Hostel Work Environment
Back in January/February of this year, I spent five days investigating a property in Hull, England, known informally as ‘The Hostel,’ but more simply as 39 De Grey Street. I had read a lot of stories about this house in the British national press (much, I suspect, wildly exaggerated) and wanted to see what I could find out myself. The property owner, a very friendly chap named Andy, kindly let me and a few fellow paranormal investigators have the run of the place.
It rained for almost our entire stay (par for the course in England in January) and the rain coming through the somewhat leaky roof provided a constant backdrop to all of our audio files. Nevertheless, we did catch some interesting EVPs, such as this one, which sounds like either a baby crying or a cat miaowing in one of the upstairs bedrooms.
The only people present in the house at the time were myself and fellow investigators Lesley Bridge and Nat Wilson. Although there are pigeons roosting in the rafters of the garage enclosure, this most definitely does not sound like them (we got very used to the sound by the end of the week) and none of us heard anything at the time.
Some people have voiced the opinion that the house isn’t haunted at all, claiming that it is all simply an attempt to make money. Yet a local man I spoke to insisted that Number 39 had maintained a reputation for being haunted for the last few decades.
The house was deathly cold, which we offset a little by using a pair of electric heaters whenever possible. Detecting the cold spots and draughts that paranormal investigators usually look for was made difficult, if not impossible, thanks to the chilly interior.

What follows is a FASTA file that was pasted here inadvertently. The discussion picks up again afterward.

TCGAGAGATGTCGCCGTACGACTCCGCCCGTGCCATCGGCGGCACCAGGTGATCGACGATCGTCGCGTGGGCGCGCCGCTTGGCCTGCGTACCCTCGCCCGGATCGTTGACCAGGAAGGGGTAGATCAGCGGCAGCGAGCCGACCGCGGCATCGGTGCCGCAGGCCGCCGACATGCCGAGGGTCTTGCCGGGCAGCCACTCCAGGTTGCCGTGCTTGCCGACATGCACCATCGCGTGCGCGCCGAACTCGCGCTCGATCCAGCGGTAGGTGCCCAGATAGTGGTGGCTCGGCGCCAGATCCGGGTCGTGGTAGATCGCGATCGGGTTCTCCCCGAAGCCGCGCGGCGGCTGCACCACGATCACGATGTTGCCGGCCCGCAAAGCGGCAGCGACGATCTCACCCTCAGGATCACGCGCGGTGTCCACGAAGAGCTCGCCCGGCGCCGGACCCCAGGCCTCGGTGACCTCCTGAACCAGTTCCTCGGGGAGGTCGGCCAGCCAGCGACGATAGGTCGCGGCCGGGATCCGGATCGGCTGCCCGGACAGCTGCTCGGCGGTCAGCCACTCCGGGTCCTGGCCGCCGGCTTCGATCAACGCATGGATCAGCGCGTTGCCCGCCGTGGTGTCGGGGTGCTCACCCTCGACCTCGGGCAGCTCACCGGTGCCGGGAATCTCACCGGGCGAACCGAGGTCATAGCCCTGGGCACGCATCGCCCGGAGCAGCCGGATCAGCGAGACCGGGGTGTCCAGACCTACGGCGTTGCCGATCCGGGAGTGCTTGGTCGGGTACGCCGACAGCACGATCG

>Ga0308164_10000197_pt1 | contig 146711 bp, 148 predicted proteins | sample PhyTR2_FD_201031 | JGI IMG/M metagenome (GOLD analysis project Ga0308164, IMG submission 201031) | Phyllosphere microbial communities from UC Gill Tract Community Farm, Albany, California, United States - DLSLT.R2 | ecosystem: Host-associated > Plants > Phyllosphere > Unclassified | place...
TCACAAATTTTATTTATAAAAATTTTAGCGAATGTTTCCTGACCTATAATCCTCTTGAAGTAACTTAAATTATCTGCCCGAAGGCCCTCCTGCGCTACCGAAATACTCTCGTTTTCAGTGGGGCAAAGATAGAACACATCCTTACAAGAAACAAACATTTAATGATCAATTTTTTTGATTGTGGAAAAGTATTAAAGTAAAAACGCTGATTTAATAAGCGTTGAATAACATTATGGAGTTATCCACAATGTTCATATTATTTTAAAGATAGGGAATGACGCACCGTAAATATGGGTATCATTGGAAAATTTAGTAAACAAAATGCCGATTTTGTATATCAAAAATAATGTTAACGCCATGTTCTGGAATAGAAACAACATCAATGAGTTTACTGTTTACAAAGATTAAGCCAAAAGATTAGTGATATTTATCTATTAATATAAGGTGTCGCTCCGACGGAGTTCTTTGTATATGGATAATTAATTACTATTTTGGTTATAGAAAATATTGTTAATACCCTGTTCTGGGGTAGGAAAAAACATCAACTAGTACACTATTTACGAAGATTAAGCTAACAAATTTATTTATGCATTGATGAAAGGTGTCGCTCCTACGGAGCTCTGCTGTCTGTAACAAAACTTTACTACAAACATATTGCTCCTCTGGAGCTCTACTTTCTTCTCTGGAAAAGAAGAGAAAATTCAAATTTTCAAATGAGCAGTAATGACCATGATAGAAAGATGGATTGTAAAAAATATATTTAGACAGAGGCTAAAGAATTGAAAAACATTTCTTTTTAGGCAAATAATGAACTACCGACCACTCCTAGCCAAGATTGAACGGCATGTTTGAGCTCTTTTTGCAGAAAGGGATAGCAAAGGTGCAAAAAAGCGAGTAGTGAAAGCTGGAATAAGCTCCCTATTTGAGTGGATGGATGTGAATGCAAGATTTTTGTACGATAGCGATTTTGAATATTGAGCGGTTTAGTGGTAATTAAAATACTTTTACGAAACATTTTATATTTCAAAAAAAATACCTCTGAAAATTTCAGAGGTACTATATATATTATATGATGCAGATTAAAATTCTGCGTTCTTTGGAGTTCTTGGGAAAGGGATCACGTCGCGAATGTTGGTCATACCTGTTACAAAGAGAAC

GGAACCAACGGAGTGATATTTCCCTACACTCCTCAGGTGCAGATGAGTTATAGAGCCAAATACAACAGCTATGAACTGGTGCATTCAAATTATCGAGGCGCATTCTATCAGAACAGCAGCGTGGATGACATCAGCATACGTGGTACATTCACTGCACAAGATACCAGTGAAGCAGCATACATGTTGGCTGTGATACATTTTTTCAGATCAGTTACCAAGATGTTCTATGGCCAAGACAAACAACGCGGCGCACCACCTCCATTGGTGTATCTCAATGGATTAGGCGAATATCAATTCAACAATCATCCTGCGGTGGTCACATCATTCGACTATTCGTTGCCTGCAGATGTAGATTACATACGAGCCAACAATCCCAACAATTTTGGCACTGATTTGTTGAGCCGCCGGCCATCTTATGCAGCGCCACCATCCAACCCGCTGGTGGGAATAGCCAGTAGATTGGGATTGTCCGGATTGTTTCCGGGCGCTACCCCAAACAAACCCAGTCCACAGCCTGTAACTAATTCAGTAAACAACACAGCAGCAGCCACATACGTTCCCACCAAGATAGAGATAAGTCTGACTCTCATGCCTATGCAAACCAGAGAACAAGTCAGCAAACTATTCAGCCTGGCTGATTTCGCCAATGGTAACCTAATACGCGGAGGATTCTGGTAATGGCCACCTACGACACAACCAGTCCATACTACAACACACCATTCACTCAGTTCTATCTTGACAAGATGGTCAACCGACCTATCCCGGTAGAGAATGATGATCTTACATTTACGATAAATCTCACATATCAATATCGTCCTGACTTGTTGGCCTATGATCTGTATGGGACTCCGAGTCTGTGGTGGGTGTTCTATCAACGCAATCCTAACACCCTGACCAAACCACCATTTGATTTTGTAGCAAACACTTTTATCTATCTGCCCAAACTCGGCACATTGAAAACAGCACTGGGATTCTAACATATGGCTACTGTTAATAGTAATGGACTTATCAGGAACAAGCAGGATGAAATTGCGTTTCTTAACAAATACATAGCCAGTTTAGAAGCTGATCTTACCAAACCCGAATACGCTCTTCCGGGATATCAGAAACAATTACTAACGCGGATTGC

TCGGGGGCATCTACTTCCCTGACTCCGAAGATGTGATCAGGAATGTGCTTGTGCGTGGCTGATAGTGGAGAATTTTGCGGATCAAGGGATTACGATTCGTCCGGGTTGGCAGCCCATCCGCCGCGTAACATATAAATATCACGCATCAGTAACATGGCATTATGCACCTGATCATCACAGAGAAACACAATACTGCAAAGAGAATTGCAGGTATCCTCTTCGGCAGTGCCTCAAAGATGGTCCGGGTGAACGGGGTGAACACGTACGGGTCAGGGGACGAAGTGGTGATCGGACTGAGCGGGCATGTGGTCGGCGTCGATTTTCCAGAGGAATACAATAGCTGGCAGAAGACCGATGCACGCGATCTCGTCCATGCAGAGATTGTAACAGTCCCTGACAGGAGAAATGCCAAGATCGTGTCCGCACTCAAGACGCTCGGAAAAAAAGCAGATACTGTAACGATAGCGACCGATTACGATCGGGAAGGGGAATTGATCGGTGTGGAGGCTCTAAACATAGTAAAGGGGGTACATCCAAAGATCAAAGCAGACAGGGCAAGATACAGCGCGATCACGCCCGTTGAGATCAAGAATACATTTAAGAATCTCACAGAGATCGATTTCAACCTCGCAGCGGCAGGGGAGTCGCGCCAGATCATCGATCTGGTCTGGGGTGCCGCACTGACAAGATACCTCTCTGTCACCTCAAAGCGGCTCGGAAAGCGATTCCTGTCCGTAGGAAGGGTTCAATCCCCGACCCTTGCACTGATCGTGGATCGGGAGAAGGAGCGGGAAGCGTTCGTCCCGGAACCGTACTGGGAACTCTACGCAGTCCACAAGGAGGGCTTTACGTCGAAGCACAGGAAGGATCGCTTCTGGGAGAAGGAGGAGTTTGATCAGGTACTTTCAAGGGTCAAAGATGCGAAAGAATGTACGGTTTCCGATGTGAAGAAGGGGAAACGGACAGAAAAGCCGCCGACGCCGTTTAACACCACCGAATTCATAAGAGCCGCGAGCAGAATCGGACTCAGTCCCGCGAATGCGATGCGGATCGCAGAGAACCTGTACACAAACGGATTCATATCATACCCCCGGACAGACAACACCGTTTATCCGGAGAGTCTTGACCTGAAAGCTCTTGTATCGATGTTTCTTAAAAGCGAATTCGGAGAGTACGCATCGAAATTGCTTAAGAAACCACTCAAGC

The number and variety of spirit entities at 39 De Grey Street are said to be many; they include a malevolent, tyrannical male, a younger man who is believed to have hanged himself upstairs in the attic, a tragic young woman who lost her child and still looks for it up on the second floor, and multiple children. An image that was found daubed on the wall of the living room has been claimed by visiting mediums to be the nasty, angry male entity that dislikes visitors and will try his utmost to get them to leave.
The front door has multiple locks and bolts keeping it closed. A few months before our visit, concerned local residents had called 999 when they saw the figure of a young girl staring forlornly out of an upstairs window. As the house was known to be abandoned, they were worried as to why she would be in there. When responding police officers battered down the door, they found the house to be completely empty…
To those who would claim that 39 De Grey Street is not haunted, I would add that we experienced a number of bizarre events during our time there. One night, we heard a loud knock on the door. By the time we got there and unlocked everything, the street outside was deserted. Was it a ghost or just a passer-by who was trying to spook us? Fortunately the exterior of the house is fully covered with CCTV cameras, and when we played the recording back, the hoodie-wearing young man who pounded on the door and then fled down the street looked very real indeed.
Yet when the same thing happened the next night (we once again opened the door to an empty street) the footage picked up nobody at all. Andy wound the video file back twenty minutes before the thudding and found nobody at all approaching the house. Many other strange occurrences took place during our five day investigation.
The full story appears in the second volume of my ghost hunting memoirs, These Haunted Hallways, which is due to be published next September by Llewellyn Worldwide.
One of the nicest things about our stay was the warm and friendly greeting we received from two lovely young ladies, Imogen and Grace (the daughters of Andy the property owner) who kindly made us some 39 De Grey Street cakes. Thank you for giving us such a sweet welcome, girls!
Posted on: August 13, 2017Richard Estep